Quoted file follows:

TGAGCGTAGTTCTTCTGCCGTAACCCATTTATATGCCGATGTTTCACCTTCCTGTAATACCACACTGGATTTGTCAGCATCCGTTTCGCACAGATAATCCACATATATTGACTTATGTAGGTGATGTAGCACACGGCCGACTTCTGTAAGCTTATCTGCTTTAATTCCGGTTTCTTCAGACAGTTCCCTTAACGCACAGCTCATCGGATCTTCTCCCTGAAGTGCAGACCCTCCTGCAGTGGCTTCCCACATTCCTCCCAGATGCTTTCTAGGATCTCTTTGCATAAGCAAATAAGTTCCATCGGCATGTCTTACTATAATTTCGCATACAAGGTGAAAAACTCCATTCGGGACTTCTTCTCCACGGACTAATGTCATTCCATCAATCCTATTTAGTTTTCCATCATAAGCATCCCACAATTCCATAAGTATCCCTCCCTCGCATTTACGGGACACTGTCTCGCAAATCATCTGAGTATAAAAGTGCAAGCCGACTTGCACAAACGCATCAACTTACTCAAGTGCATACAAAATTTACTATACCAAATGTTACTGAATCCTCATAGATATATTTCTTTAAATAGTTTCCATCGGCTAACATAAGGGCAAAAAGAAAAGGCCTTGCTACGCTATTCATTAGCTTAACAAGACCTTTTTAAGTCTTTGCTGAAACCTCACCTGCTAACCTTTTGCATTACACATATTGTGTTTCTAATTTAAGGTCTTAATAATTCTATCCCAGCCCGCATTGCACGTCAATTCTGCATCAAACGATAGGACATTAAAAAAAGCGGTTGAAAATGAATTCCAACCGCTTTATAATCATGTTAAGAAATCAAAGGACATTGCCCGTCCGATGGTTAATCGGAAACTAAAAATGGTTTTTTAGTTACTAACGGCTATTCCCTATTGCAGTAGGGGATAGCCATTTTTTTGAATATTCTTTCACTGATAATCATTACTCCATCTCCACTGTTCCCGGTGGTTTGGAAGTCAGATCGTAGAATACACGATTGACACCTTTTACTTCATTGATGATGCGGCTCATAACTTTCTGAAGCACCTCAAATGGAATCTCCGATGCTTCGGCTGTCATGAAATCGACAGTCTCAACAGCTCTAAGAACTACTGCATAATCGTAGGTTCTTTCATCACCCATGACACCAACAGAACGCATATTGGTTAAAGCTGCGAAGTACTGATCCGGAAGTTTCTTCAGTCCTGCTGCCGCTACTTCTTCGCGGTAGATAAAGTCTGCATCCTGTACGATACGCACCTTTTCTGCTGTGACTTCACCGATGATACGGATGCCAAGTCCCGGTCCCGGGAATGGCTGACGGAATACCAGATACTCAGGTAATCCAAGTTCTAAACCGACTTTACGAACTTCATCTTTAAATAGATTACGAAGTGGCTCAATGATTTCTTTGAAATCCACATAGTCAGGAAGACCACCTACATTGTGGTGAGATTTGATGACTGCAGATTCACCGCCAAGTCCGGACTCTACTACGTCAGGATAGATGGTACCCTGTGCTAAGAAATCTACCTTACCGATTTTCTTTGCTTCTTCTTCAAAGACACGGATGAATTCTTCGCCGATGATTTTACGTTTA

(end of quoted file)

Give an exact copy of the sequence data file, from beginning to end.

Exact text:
TGAGCGTAGTTCTTCTGCCGTAACCCATTTATATGCCGATGTTTCACCTTCCTGTAATACCACACTGGATTTGTCAGCATCCGTTTCGCACAGATAATCCACATATATTGACTTATGTAGGTGATGTAGCACACGGCCGACTTCTGTAAGCTTATCTGCTTTAATTCCGGTTTCTTCAGACAGTTCCCTTAACGCACAGCTCATCGGATCTTCTCCCTGAAGTGCAGACCCTCCTGCAGTGGCTTCCCACATTCCTCCCAGATGCTTTCTAGGATCTCTTTGCATAAGCAAATAAGTTCCATCGGCATGTCTTACTATAATTTCGCATACAAGGTGAAAAACTCCATTCGGGACTTCTTCTCCACGGACTAATGTCATTCCATCAATCCTATTTAGTTTTCCATCATAAGCATCCCACAATTCCATAAGTATCCCTCCCTCGCATTTACGGGACACTGTCTCGCAAATCATCTGAGTATAAAAGTGCAAGCCGACTTGCACAAACGCATCAACTTACTCAAGTGCATACAAAATTTACTATACCAAATGTTACTGAATCCTCATAGATATATTTCTTTAAATAGTTTCCATCGGCTAACATAAGGGCAAAAAGAAAAGGCCTTGCTACGCTATTCATTAGCTTAACAAGACCTTTTTAAGTCTTTGCTGAAACCTCACCTGCTAACCTTTTGCATTACACATATTGTGTTTCTAATTTAAGGTCTTAATAATTCTATCCCAGCCCGCATTGCACGTCAATTCTGCATCAAACGATAGGACATTAAAAAAAGCGGTTGAAAATGAATTCCAACCGCTTTATAATCATGTTAAGAAATCAAAGGACATTGCCCGTCCGATGGTTAATCGGAAACTAAAAATGGTTTTTTAGTTACTAACGGCTATTCCCTATTGCAGTAGGGGATAGCCATTTTTTTGAATATTCTTTCACTGATAATCATTACTCCATCTCCACTGTTCCCGGTGGTTTGGAAGTCAGATCGTAGAATACACGATTGACACCTTTTACTTCATTGATGATGCGGCTCATAACTTTCTGAAGCACCTCAAATGGAATCTCCGATGCTTCGGCTGTCATGAAATCGACAGTCTCAACAGCTCTAAGAACTACTGCATAATCGTAGGTTCTTTCATCACCCATGACACCAACAGAACGCATATTGGTTAAAGCTGCGAAGTACTGATCCGGAAGTTTCTTCAGTCCTGCTGCCGCTACTTCTTCGCGGTAGATAAAGTCTGCATCCTGTACGATACGCACCTTTTCTGCTGTGACTTCACCGATGATACGGATGCCAAGTCCCGGTCCCGGGAATGGCTGACGGAATACCAGATACTCAGGTAATCCAAGTTCTAAACCGACTTTACGAACTTCATCTTTAAATAGATTACGAAGTGGCTCAATGATTTCTTTGAAATCCACATAGTCAGGAAGACCACCTACATTGTGGTGAGATTTGATGACTGCAGATTCACCGCCAAGTCCGGACTCTACTACGTCAGGATAGATGGTACCCTGTGCTAAGAAATCTACCTTACCGATTTTCTTTGCTTCTTCTTCAAAGACACGGATGAATTCTTCGCCGATGATTTTACGTTTA